~ for Mark

I want to go back to the moment we met

and make the ocean lie still on the horizon,

light and shadows bathed in blue haze,

my only thought that you cannot be too near.


I want to see your blue eyes in the twilight,

two stars in the long vanishing trail of memory,

your hair wild as a tumbleweed and golden

as sun in the heat of an August afternoon.


I want to hear your voice in my ear so soft

it sends down a deep shock of desire stinging

the tip of my heart and startles my breath

from lungs easing into o's of ecstasy.


I want to make love beneath a saucer of a moon

with the tide at its full and the last ship lost,

every woman who ever loved singing from my bones, 

every man who ever fell beneath a siren's spell answering.


Erin Garstka

Second Prize, February 2023

Josephine Joy (1869-1948), Irish Cottage, oil on canvas. Smithsonian American Art Museum, Transfer from the Newark Museum, ca. 1935-1938; Catalog No. 1966.31.8.

MARCH 2023


I usually get where I’m going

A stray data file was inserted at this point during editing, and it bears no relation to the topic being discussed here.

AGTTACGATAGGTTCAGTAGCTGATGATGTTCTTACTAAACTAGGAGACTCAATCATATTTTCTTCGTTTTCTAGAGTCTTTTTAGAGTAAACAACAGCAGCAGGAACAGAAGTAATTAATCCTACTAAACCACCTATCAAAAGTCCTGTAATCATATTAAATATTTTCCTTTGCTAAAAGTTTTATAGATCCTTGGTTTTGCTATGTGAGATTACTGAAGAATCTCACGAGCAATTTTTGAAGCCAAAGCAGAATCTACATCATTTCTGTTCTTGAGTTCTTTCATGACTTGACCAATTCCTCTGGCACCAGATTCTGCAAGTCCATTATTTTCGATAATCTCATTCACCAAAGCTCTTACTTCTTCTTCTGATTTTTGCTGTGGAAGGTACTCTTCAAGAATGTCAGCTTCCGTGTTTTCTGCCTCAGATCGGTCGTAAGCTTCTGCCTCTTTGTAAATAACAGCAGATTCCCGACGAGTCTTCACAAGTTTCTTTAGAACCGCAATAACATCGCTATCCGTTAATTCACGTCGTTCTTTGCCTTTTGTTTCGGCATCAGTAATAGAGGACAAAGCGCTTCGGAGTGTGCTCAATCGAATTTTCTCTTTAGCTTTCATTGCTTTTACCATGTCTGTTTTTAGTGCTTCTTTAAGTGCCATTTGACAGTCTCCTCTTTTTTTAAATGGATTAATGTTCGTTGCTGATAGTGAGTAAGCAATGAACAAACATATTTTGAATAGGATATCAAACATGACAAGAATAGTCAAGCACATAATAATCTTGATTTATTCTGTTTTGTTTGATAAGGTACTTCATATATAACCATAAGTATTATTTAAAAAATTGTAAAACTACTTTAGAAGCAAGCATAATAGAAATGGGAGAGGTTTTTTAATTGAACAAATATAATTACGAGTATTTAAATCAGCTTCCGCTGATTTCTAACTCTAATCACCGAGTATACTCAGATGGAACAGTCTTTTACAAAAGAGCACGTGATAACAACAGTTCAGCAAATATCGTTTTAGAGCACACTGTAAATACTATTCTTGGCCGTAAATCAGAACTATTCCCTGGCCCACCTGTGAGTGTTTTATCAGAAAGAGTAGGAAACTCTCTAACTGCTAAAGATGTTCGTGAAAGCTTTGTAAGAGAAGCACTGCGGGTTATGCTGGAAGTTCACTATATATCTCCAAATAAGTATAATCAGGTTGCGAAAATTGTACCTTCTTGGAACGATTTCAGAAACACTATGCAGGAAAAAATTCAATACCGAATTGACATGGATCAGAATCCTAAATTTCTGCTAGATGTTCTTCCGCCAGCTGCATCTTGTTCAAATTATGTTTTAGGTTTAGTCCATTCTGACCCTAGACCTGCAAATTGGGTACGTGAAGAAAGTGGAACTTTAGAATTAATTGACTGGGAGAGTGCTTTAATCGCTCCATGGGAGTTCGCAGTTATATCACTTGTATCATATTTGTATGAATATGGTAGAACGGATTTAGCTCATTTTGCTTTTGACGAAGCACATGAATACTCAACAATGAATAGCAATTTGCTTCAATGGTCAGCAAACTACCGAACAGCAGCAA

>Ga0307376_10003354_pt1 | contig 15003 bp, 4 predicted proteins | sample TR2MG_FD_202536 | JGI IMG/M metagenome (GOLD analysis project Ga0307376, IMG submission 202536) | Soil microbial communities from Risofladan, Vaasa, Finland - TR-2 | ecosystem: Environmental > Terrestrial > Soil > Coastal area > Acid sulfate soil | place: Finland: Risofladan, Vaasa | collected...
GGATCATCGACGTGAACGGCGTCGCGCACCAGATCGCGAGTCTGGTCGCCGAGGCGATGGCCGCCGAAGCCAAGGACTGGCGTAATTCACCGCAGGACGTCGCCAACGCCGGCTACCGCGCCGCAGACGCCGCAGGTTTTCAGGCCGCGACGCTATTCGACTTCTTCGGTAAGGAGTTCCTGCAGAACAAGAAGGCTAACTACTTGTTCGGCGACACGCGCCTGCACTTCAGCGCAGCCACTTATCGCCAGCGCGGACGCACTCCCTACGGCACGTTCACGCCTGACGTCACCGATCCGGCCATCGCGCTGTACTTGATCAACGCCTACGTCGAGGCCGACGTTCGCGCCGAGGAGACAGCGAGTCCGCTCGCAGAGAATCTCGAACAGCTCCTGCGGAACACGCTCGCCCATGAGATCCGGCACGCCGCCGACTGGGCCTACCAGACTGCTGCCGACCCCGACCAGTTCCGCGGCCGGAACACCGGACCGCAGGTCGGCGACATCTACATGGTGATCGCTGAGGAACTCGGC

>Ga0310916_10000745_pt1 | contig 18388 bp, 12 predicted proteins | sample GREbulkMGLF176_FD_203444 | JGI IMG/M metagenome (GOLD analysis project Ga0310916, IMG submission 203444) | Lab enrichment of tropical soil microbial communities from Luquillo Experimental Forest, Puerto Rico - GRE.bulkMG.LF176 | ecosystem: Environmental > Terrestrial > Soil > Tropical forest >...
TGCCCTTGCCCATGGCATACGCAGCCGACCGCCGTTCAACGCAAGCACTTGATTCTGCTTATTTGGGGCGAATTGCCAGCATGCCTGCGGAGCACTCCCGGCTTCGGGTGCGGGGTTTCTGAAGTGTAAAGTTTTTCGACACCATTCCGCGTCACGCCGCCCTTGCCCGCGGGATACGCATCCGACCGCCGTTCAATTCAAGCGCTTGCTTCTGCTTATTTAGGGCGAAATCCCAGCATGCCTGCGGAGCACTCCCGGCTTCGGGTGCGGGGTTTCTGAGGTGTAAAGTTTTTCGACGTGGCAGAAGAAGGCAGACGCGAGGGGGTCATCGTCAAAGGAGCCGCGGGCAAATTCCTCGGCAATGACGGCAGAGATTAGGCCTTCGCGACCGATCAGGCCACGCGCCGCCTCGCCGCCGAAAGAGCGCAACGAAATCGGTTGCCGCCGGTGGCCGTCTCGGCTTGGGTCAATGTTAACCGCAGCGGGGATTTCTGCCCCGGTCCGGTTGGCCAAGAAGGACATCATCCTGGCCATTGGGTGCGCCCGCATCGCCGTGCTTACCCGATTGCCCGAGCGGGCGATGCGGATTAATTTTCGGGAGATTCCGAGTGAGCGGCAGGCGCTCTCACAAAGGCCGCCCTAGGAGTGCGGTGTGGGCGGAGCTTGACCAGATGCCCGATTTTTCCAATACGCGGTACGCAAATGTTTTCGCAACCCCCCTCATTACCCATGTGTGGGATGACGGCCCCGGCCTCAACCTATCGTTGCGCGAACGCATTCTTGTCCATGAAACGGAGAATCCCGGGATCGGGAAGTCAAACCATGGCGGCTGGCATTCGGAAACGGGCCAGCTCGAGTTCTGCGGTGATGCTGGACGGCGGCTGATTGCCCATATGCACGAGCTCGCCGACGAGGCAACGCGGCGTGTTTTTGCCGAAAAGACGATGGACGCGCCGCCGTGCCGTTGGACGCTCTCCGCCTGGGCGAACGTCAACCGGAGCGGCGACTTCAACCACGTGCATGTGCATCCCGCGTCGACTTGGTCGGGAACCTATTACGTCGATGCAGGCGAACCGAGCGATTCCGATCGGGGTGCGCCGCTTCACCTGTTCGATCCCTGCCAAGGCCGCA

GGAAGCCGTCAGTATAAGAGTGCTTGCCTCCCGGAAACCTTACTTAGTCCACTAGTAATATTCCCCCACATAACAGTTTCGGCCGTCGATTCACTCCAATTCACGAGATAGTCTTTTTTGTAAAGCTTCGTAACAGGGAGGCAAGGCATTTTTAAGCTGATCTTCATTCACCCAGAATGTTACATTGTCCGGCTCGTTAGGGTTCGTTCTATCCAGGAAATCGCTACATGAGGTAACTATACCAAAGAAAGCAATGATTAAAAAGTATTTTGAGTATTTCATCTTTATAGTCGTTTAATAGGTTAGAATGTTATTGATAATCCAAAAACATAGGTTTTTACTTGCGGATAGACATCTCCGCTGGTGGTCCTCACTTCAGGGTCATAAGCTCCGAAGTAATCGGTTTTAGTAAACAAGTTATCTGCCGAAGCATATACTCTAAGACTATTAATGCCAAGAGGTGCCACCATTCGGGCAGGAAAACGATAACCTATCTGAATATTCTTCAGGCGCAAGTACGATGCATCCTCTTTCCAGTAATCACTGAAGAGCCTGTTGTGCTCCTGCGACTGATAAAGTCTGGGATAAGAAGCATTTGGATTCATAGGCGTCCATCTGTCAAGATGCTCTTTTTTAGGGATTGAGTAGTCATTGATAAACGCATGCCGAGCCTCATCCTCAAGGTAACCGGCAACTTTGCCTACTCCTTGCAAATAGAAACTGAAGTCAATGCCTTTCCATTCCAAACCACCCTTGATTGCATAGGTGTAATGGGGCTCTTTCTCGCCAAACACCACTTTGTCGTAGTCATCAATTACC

without knowing how I got there. 

I’m driving, but it’s not me fighting 

traffic, it’s someone else, someone 

who’s infinitely better at such tasks. 

No, I’m usually drifting along on a song 

elsewhere, listening to Bix Beiderbecke 

on the coronet say, or Bechet on his 

moaning clarinet. I’m here following a 

burst of pure expression, gazing up 

through the windshield at a splash of 

wild, lime-green parrots, while my double’s 

out there cruising through amber lights, 

negotiating a horseshoe curve. And yet it

is in those moments, in that space between 

habit and desire, that suddenly a phrase 

will come, a cluster of sounds, a line or two 

or even a whole poem, written in my head, 

or scribbled on the back of a grocery list 

as my other continues squiggling down

the mountain. You might think there’s 

more to it than that, a kind of alchemy

to the way I multiply from one to three, 

into this one braking into a turn, that one 

watching a flight of green wings, and this 

last one scatting to the notes of a sweet 

horn—a magic say to how one street shifts 

into another until—poof!—I am there!—

parked in front of a grocery store or a pet 

shop. But, that’s not the way it happens 

really. My pen simply rolls forward toward 

some place I’ve never been before, (or I keep 

revisiting), and I, I just go along, surrender 

to the mystery

r g cantalupo

First Prize in March 2023

First published in Wisconsin Review